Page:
Opinion: Listening to music in class: helpful or a disruption?


Infographic by: Trinity Taylor

Trinity Taylor

For me, music has always been an essential part of studying. It helps me focus during long hours of homework and keeps me awake when I’m studying late into the night.

During classes, it’s nearly impossible for me to stay in my seat while the teacher lectures our class on some important topic that I just can’t focus on. Without the background noise I’ve grown so used to at home, I just can’t seem to focus. And everytime I try and sneak my earbuds out, I get reprimanded. It’s a struggle that I’m sure a good-sized portion of my fellow students are aware of.

As I do understand that teachers might find it distracting to the class, I also understand that those, like me, just can’t sit still for an hour straight without some sort of release like music.

As this could be distracting, it makes sense to create rules such as keeping the volume low or only being able to listen to music during downtime, but banning it altogether might not be as beneficial as our teachers think.

“I think listening to music depends on what’s happening in class. If you’re taking a test or quiz then I don’t think you should. I also don’t think it’s possible to focus. Maybe some people can and if so that’s amazing but I think if you are just sitting in class it’s fine,” said sophomore Peyton Redmond when asked whether listening to music in class was distracting or helpful. Photo by Trinity Taylor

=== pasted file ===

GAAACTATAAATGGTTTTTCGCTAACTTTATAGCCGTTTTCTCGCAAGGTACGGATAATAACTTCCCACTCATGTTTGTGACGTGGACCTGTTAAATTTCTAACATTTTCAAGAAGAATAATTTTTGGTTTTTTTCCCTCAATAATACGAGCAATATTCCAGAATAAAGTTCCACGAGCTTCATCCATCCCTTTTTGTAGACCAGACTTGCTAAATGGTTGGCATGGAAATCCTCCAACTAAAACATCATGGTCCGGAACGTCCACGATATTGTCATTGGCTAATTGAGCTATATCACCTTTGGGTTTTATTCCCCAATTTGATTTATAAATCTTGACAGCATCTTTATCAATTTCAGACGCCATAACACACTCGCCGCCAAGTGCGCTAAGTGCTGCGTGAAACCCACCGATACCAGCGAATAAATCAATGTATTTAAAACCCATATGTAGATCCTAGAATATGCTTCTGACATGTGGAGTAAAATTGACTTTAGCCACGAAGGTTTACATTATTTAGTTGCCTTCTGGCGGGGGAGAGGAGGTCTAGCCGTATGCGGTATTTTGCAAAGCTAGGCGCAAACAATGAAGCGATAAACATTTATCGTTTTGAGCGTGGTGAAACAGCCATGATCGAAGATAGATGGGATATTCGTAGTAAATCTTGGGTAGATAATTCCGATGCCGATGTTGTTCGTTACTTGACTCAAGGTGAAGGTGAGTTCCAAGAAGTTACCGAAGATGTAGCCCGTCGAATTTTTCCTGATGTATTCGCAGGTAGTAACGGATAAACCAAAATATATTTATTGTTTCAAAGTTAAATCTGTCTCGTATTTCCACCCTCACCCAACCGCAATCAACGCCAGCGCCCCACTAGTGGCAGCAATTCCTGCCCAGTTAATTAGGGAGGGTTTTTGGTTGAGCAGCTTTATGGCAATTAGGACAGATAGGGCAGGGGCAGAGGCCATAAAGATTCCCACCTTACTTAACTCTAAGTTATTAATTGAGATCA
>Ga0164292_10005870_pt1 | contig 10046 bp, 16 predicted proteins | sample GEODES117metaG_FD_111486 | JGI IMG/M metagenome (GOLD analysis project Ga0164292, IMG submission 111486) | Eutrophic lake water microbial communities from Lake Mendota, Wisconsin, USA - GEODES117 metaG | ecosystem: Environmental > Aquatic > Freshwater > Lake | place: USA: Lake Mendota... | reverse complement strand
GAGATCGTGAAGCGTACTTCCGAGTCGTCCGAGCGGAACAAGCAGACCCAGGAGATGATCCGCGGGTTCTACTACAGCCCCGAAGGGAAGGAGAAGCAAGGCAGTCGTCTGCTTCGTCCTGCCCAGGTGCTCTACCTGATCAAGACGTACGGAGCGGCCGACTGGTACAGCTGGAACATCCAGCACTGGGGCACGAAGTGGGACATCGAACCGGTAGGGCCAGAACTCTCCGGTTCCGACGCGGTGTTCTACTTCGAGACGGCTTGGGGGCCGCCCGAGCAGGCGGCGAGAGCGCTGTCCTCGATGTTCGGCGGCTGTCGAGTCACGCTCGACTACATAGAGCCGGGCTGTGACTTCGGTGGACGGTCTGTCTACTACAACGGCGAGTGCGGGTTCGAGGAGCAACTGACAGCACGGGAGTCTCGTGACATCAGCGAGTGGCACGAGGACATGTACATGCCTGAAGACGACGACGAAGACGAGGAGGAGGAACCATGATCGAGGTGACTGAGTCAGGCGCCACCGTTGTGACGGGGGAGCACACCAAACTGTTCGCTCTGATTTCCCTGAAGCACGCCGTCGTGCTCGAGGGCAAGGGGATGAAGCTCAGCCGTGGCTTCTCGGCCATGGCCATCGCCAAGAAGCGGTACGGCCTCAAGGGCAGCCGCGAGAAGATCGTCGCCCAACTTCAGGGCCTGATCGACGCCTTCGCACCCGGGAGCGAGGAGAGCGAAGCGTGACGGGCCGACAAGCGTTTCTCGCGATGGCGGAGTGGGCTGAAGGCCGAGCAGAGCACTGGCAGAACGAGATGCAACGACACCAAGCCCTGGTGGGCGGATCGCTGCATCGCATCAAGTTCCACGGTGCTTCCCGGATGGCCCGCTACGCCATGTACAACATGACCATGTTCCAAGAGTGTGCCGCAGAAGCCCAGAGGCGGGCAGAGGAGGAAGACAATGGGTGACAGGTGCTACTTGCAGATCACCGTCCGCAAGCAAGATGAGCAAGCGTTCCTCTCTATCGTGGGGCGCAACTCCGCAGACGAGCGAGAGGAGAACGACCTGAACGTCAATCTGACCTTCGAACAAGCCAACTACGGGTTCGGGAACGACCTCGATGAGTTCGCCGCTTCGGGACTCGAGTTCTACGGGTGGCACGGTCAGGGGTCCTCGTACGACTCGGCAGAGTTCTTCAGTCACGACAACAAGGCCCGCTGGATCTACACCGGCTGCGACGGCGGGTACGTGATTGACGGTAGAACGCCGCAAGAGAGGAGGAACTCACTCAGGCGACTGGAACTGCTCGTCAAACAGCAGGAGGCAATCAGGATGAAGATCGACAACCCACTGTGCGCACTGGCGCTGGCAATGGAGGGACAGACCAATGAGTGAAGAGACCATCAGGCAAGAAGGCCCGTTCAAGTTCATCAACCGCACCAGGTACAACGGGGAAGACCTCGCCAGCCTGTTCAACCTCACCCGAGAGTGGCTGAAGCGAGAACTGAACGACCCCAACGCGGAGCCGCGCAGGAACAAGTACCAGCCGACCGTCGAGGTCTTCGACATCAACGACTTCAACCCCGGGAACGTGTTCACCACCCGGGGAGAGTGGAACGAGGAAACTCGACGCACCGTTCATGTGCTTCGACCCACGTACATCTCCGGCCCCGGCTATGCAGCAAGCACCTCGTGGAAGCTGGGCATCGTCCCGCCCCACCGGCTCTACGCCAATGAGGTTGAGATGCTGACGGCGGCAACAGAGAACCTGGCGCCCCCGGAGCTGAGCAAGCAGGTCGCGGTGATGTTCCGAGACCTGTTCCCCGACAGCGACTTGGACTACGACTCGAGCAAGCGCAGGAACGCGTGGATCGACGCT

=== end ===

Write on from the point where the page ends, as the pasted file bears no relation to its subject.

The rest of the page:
According to the article, “Rather than distracting college students, a Stanford study found that ‘music moves [the] brain to pay attention,” by Emmanuel Garcia from Florida National University, there are many benefits of listening to music in school-settings such as relieving stress, aiding overall performance, and improving brain functions like memory.

Garcia’s article included a Youtube video uploaded by Ilia Zenkov that portrays an fMRI of a brain’s reaction to music.

Many Ventura High students agree with me. Including Sophomore Zachary Koehn who said, “Listening to music or any audio in general during class should be discouraged during the time when a lesson is being given or debate or argument is going on. However, I believe listening to music during downtime or when doing individual work is fine as long as it can’t be heard by other students.”

Freshman Olivia Willhite agreed, “I think that it’s fine to wear earbuds in class as long as they don’t become a distraction. There’s a right and wrong time to wear them like when your teacher is talking or is giving a lecture, that wouldn’t be a good time to wear them because it becomes distracting. If your working independently and by yourself in class, then I think that’s the time to have them.”

Being there are positive outcomes, listening to music in class shouldn’t be against the rules. Maybe our teachers and staff should rethink their decision?